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Smart Take | Xi Jinping Wraps Up Visits to France, Hungary, and Serbia: What Did He Accomplish?

May 8, 20242:13

Chinese leader Xi Jinping just concluded a 3-nation visit, which marks his first trip to Europe in five years. Robert Daly, Director of the Wilson Center’s Kissinger Institute on China and the United States, provides an overview of the agenda and discusses key takeaways. He addresses Xi’s strategic goals and President Macron’s concerns about trade and China’s support of Russia. Daly also explains why Hungary and Serbia remain two of China’s closest friends in Europe.


Video Transcript

  • This transcript has been lightly edited for clarity.

    Xi Jinping probably regards his trip to Europe as a success. He went to France, where he met with Emmanuel Macron and also to Hungary and Serbia, two countries that are very friendly to China in defiance of trends throughout Europe. Xi Jinping believes that Macron's call for strategic autonomy for Europe work to his advantage and against the United States. 

    I think that is a fundamental misread. 

    He doesn't understand that Macron is actually calling for Europe to be the champion of liberal democracy. He met with Macron. And Macron was very concerned, as are other European leaders, about China's support for Russia. Xi Jinping's position is one, denying, that he does support Russia. He claims neutrality, all the while doubling down on friendship with Russia. Indeed, Vladimir Putin will be visiting China very soon. So I think that Europe got no encouragement there. 

    And Macron's other major concern is China's export of its overcapacity. It's flooding European markets with electronic vehicles, solar cells. And here again, no concessions on either side. Xi Jinping denies that China is overproducing, denies that it is flooding foreign markets, and claims that this is all a fabrication of the United States. China had been trying to split the European countries that had formerly been part of the Soviet Union from Western Europe through a program that it called the 17 plus 1. 17, were the 17 Central and Eastern European states, plus Greece. The one was China.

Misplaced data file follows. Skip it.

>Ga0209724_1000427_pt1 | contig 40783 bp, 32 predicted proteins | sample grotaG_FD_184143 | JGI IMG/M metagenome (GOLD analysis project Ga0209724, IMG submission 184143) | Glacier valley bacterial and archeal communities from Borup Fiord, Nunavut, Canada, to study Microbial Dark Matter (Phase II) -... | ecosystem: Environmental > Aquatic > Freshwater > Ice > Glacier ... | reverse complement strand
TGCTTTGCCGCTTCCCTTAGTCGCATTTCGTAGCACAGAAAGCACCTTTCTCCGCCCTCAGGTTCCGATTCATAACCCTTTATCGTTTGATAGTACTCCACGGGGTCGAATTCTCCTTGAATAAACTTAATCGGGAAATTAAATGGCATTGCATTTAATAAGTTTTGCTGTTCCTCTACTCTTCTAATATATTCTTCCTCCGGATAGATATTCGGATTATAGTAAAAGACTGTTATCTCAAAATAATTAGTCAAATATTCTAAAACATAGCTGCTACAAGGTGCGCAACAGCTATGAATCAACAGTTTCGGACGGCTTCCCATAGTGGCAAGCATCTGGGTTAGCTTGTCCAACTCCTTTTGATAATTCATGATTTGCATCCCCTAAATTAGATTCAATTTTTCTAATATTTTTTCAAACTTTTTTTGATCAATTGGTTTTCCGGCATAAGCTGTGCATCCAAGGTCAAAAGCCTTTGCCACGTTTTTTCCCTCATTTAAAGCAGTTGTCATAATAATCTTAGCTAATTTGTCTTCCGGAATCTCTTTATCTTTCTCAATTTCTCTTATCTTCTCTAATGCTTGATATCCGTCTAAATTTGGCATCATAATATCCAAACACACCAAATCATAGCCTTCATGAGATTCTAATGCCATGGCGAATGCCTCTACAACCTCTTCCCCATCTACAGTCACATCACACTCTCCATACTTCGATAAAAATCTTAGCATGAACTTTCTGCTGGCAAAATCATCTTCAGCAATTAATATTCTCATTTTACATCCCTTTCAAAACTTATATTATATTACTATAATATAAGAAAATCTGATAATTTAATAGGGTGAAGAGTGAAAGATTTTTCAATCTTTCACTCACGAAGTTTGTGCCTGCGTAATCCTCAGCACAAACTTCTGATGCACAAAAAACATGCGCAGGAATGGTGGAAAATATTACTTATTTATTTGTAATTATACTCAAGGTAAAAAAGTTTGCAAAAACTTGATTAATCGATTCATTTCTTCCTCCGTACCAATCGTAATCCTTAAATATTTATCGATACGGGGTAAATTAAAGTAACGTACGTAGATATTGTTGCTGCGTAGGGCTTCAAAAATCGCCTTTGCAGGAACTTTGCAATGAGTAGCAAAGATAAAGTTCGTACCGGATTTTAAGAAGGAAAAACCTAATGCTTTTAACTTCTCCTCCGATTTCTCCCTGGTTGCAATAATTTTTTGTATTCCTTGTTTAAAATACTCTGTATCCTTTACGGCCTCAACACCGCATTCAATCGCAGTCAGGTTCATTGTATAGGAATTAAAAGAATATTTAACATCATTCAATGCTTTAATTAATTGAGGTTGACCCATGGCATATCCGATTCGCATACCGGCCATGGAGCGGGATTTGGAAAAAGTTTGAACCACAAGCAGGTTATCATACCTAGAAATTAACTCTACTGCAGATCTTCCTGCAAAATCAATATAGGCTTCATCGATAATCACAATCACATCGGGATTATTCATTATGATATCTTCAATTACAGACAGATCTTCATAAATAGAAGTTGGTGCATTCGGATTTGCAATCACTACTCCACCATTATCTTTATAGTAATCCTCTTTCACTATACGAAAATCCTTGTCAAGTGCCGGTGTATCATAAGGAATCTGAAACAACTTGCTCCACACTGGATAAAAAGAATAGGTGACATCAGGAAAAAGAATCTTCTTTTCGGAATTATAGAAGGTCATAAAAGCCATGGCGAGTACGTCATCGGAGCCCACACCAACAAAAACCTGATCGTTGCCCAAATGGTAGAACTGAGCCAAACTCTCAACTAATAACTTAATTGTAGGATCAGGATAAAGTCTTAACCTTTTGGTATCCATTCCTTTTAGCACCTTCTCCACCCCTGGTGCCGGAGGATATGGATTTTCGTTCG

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Robert Daly

Director, Kissinger Institute on China and the United States

Robert Daly, the Director of the Wilson Center’s Kissinger Institute on China and the United States, has compiled an unusually diverse portfolio of high-level work: He has served as a US diplomat in Beijing; as an interpreter for Chinese and US leaders, including President Carter and Secretary of State Kissinger; as head of China programs at Johns Hopkins, Syracuse, and the University of Maryland; and as a producer of Chinese-language versions of Sesame Street. Recognized East and West as a leading authority on Sino-US relations, he has testified before Congress, lectured widely in both countries, and regularly offers analysis for top media outlets.

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Kissinger Institute on China and the United States

The Kissinger Institute works to ensure that China policy serves American long-term interests and is founded in understanding of historical and cultural factors in bilateral relations and in accurate assessment of the aspirations of China’s government and people.  Read more